As the impacts of climate change become increasingly visible on the global scale, long-term viability of current development plans for many developing countries will require re-thinking and new policy approaches. The countries of the Asia Pacific are among the world’s most vulnerable to climate change impacts due to long coastlines, high population concentration in coastal regions, and high dependency on agriculture in many developing countries. Growing population, swift economic growth, and ongoing migration and urbanization already place significant pressures on policymakers striving to meet their societies’ rising food, water, and energy needs. Balancing between environmental protection and economic development is both a challenge for policy-makers in these countries and an opportunity for collaboration with developed countries, particularly the United States, on issues of sustainable development, resilience and adaptation to climate change, and renewable energy.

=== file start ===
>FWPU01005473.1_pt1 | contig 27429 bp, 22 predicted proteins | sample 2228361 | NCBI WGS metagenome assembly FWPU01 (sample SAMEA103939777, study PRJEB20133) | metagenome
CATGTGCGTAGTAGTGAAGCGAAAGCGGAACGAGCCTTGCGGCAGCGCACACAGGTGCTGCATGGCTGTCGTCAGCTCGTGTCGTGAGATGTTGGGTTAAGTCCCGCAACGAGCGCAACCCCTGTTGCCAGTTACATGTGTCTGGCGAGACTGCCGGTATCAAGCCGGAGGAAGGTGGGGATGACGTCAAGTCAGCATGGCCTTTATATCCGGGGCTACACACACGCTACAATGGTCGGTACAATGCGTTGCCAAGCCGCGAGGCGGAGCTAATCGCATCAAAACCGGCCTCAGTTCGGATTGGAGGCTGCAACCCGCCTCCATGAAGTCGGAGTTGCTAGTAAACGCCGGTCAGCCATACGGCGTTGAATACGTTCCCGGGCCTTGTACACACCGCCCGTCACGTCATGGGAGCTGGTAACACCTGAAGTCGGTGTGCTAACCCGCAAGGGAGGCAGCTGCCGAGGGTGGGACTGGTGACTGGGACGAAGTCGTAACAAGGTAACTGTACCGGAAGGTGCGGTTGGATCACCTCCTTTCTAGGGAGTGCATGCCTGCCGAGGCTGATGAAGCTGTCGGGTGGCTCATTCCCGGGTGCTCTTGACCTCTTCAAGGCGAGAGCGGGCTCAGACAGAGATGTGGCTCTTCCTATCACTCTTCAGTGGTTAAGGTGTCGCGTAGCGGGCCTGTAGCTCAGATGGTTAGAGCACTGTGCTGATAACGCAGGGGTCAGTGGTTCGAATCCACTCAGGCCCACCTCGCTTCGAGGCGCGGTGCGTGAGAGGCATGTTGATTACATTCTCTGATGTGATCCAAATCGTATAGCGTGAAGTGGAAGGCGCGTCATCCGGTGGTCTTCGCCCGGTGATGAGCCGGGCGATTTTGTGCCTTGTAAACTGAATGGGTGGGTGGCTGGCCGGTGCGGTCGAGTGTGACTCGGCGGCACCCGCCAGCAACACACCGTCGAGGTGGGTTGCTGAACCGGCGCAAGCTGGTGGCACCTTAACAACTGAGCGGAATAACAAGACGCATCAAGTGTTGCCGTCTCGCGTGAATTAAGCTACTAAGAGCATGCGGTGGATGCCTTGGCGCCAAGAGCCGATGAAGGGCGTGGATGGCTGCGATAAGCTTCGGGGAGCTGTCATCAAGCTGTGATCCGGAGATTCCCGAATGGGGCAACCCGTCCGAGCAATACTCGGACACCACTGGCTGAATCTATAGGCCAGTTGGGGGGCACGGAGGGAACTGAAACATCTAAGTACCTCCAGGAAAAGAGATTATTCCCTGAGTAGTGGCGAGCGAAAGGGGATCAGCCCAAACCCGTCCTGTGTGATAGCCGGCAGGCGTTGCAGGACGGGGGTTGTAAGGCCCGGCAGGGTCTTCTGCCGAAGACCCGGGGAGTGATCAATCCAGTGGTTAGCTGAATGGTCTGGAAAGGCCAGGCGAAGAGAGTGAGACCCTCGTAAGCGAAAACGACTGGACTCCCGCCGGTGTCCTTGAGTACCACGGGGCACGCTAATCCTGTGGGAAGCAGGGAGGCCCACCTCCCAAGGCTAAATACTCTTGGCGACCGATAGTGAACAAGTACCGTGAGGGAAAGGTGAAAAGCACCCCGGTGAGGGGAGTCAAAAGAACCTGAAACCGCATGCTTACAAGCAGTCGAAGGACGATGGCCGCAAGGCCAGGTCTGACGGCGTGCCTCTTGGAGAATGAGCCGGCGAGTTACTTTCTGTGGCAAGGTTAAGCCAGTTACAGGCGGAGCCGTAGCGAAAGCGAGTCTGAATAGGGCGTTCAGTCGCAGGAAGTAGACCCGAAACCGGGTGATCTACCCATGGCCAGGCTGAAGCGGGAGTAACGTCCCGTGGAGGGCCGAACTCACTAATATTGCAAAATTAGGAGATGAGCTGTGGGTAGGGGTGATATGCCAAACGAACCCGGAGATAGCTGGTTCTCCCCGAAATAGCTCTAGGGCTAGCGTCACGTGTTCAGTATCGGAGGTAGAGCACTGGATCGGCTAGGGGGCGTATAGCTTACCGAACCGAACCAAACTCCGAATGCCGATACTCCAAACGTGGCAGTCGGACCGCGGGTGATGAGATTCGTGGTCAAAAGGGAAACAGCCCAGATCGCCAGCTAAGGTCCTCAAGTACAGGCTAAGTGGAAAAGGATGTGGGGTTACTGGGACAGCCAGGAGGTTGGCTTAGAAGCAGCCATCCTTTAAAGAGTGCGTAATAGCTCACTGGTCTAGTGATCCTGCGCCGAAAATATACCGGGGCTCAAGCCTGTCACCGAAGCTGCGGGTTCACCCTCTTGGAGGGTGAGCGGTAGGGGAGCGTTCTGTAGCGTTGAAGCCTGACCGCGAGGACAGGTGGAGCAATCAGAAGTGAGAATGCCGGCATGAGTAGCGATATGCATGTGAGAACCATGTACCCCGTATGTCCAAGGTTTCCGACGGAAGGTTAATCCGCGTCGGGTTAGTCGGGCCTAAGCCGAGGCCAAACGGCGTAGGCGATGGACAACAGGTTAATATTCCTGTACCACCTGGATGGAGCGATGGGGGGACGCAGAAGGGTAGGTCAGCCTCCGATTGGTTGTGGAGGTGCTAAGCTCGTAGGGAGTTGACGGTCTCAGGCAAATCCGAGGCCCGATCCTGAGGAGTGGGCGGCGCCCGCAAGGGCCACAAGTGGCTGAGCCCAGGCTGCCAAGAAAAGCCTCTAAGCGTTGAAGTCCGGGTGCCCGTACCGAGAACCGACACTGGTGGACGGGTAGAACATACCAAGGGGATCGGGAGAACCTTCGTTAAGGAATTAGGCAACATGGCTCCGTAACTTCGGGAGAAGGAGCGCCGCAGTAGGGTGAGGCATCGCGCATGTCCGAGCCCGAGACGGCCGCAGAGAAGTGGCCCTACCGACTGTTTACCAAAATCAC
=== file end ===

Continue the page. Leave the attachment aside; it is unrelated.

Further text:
USAID Assistant Administrator for Asia Jonathan Stivers discussed the challenges that climate change and environmental protection pose for developing countries in Asia and the cooperative and leadership opportunities that it creates for the US Rebalance. Stimson’s Brian Eyler provided regional context and moderated questions.
What: A discussion with USAID Assistant Administrator for Asia Jonathan Stivers on the challenges and opportunities that climate change and environmental protection pose for developing countries in Asia and the US rebalance to the region.
Jonathan Stivers, USAID Assistant Administrator for Asia
Brian Eyler, Deputy Director of the Southeast Asia Program at The Stimson Center